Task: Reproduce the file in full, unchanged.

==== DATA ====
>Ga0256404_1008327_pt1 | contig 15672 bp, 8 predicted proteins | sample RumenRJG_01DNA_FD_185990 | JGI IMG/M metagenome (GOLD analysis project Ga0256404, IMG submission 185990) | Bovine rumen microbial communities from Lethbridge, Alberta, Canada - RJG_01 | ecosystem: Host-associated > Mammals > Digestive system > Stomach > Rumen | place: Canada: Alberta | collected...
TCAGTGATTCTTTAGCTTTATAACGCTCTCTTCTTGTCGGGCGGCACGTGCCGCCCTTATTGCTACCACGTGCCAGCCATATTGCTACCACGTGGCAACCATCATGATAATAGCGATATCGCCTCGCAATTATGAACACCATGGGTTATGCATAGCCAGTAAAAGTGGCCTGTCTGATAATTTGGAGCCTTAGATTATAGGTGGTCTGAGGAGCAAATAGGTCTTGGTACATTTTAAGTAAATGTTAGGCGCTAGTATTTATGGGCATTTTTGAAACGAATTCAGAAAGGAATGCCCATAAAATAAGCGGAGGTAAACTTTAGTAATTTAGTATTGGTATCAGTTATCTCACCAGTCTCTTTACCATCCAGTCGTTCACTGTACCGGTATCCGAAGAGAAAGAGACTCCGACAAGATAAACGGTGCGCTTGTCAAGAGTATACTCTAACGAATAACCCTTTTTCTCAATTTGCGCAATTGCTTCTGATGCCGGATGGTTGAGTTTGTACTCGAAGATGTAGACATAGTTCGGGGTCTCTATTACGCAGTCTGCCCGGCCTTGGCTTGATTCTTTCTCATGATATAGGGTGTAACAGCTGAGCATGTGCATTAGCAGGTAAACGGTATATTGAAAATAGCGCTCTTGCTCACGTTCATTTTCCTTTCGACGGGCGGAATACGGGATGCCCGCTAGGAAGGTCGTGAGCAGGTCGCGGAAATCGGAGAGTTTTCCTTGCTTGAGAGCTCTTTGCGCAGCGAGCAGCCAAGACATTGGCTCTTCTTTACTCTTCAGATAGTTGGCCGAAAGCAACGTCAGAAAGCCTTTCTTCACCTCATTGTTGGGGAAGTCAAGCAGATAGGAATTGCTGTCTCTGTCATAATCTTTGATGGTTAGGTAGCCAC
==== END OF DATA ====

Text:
>Ga0256404_1008327_pt1 | contig 15672 bp, 8 predicted proteins | sample RumenRJG_01DNA_FD_185990 | JGI IMG/M metagenome (GOLD analysis project Ga0256404, IMG submission 185990) | Bovine rumen microbial communities from Lethbridge, Alberta, Canada - RJG_01 | ecosystem: Host-associated > Mammals > Digestive system > Stomach > Rumen | place: Canada: Alberta | collected...
TCAGTGATTCTTTAGCTTTATAACGCTCTCTTCTTGTCGGGCGGCACGTGCCGCCCTTATTGCTACCACGTGCCAGCCATATTGCTACCACGTGGCAACCATCATGATAATAGCGATATCGCCTCGCAATTATGAACACCATGGGTTATGCATAGCCAGTAAAAGTGGCCTGTCTGATAATTTGGAGCCTTAGATTATAGGTGGTCTGAGGAGCAAATAGGTCTTGGTACATTTTAAGTAAATGTTAGGCGCTAGTATTTATGGGCATTTTTGAAACGAATTCAGAAAGGAATGCCCATAAAATAAGCGGAGGTAAACTTTAGTAATTTAGTATTGGTATCAGTTATCTCACCAGTCTCTTTACCATCCAGTCGTTCACTGTACCGGTATCCGAAGAGAAAGAGACTCCGACAAGATAAACGGTGCGCTTGTCAAGAGTATACTCTAACGAATAACCCTTTTTCTCAATTTGCGCAATTGCTTCTGATGCCGGATGGTTGAGTTTGTACTCGAAGATGTAGACATAGTTCGGGGTCTCTATTACGCAGTCTGCCCGGCCTTGGCTTGATTCTTTCTCATGATATAGGGTGTAACAGCTGAGCATGTGCATTAGCAGGTAAACGGTATATTGAAAATAGCGCTCTTGCTCACGTTCATTTTCCTTTCGACGGGCGGAATACGGGATGCCCGCTAGGAAGGTCGTGAGCAGGTCGCGGAAATCGGAGAGTTTTCCTTGCTTGAGAGCTCTTTGCGCAGCGAGCAGCCAAGACATTGGCTCTTCTTTACTCTTCAGATAGTTGGCCGAAAGCAACGTCAGAAAGCCTTTCTTCACCTCATTGTTGGGGAAGTCAAGCAGATAGGAATTGCTGTCTCTGTCATAATCTTTGATGGTTAGGTAGCCAC